Randomness Does Not Work In Any Aspect of Life
It is so easy to get caught up in the moment and become emotionally charged. When this happens, we do not look at what’s behind the scenes. We scream, protest, argue without thinking about the outcome of our thoughts and the ripple effect it can have.
Case in point: There was a bumper sticker created a number of years ago:
Practice Random Acts of Kindness
On the surface, it’s beautiful.
On the “inside” … a different story. I was thinking, why random? Success is a series of actions you take, consistently, turn them into habits, to reach a goal (comfy life, wealth, learning the piano, loving your spouse). Consistency is key here. So is kindness. You have to be consistently kind and make it a habit to be kind so that it permeates into a way of life and weaves in naturally to become part of your subconscious. So that it becomes an hourly routine.
Can you imagine practicing random acts of kindness with your children? You can randomly be nice and the rest of the time a bore, a mean jackass … fill in the blanks.
Random acts usually showcase an exterior. A façade. And often, because of the way someone presents themselves on stage, the nice way in which they communicate, how beautiful they look, we come to a kneejerk conclusion that they are a great person.
A good example is Bing Crosby. Don’t we just love him? He projected such a charming persona on stage. But at home, his kids say, he was a monster who doled out beatings regularly. So why the disconnect? Because we got wrapped up in the random acts of kindness he was performing for the public.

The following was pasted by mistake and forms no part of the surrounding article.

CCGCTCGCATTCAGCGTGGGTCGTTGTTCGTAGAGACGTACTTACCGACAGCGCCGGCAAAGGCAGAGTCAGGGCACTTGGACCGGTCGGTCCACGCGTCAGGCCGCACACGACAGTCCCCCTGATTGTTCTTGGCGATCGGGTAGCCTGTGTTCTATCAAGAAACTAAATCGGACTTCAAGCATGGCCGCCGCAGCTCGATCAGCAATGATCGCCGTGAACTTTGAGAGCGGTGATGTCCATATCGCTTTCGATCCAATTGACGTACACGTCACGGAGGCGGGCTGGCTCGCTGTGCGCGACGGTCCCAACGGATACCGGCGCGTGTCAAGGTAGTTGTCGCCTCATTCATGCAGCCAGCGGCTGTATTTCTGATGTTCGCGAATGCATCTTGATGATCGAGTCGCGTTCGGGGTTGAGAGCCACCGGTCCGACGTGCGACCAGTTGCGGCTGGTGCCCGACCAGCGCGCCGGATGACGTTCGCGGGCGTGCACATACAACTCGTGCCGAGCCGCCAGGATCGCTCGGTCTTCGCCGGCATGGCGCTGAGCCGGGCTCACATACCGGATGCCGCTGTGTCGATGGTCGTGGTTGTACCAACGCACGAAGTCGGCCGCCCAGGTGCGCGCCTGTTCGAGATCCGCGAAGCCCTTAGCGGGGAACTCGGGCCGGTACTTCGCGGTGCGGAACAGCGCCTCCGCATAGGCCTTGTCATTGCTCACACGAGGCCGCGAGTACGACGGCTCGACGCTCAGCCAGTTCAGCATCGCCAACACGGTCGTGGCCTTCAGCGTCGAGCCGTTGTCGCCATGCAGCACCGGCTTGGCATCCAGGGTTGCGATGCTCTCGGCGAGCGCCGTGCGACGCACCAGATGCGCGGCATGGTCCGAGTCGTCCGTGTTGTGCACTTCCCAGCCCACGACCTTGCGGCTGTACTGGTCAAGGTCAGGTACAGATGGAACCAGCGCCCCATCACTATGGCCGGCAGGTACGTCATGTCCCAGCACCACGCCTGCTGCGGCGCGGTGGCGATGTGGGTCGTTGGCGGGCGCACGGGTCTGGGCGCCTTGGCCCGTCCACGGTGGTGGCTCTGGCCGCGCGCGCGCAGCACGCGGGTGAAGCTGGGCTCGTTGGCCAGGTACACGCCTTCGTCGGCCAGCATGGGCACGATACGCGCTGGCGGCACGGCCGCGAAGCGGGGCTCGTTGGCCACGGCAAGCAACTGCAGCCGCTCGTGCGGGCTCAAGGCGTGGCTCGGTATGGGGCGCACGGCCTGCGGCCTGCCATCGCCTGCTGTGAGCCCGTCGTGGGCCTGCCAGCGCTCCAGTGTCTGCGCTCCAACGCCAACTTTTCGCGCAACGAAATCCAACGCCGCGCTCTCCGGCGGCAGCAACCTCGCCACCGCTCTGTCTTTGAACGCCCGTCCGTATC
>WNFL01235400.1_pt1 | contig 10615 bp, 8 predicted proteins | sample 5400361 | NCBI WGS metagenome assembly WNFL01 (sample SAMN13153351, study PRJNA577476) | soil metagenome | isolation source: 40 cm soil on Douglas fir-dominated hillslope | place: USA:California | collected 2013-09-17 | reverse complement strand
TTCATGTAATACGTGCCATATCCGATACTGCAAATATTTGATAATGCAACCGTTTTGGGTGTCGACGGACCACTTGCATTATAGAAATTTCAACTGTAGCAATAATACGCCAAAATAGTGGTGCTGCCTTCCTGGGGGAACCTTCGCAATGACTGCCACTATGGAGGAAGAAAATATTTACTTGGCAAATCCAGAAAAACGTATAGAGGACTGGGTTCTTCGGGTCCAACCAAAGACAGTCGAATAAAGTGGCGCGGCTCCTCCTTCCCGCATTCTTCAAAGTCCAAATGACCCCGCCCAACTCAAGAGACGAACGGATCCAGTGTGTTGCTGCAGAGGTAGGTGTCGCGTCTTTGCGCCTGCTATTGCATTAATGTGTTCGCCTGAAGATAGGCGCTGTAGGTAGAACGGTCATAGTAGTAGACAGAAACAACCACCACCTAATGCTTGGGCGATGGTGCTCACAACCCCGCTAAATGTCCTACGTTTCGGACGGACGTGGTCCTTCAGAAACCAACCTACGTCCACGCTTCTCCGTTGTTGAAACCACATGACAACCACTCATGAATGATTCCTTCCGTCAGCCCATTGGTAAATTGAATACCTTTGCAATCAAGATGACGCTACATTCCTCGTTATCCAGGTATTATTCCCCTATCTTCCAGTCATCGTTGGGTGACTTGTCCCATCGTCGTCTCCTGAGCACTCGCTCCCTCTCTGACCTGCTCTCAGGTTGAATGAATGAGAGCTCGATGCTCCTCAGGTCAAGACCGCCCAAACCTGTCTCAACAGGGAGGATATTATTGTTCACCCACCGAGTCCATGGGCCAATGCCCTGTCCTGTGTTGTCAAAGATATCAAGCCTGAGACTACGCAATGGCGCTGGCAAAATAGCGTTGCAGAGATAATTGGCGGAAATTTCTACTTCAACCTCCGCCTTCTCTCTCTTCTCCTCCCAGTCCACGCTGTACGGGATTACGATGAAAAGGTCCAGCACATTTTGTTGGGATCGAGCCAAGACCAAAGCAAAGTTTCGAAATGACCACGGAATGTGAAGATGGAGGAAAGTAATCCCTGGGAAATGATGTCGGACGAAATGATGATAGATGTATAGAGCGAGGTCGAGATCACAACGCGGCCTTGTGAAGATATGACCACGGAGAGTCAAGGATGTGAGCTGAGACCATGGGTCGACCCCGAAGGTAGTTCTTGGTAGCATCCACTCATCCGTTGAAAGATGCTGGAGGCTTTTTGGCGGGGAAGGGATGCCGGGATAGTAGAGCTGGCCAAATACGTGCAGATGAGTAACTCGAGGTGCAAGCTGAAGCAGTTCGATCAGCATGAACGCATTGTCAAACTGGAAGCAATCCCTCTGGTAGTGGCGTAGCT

Are you the same on “stage” as you are to family and friends? Or are you in the “do as I say, not as I do” crowd?
Consistency is the Key to Success. Even Planned Giving.
Random Acts of Marketing
Your success depends on a comprehensive marketing plan carried out over many years.
A survey from the 2007 Gift Planner Profile indicated that only 25% of gift planners focus on gift planning full time. Today, that number is quite less. For the vast majority, gift planning marketing is just one of many other development responsibilities. Due to these time constraints, many charities commit “random acts of marketing.”
They might as well stop marketing completely.
They realize that it has been a while since they sent out a mailing on gift annuities, and drop everything just to get one out. Six months or a year later, they send another email or marketing piece on bequests. If there is a staff change, two or three years can pass between mailings.
This is marketing hell.
Unfortunately, the inconsistency of this effort (as well as it being gift-vehicle based rather than donor-centered) leads to low response rates and a conclusion that their marketing plan is not working.
THEN they blame their vendors.
Your gift planning marketing effort warrants a written plan. Base it upon the steps of the moves-management process – identification, education, cultivation, solicitation and stewardship. By assigning each marketing step to the moves-management process, you ensure that your marketing plan will identify the right audience, provide educational materials to them over time, move them through cultivation to solicitation, and lastly help to steward them for the next gift.
For a more detailed outline on how to create a written plan, see our 12-Month Planned Giving Marketing Plan.
Donor-centered gift planning is not more work; it’s simply a change in your approach. A mindset.
If you plan based upon a moves-management framework, select the right audience and send them messages focused on their goals and objectives, consistently, you will get a better response.
More importantly, you’ll have donors who are more engaged in your mission, more excited about the outcomes they can achieve, and more likely to spread the word to others, thereby creating even more gifts for your charity.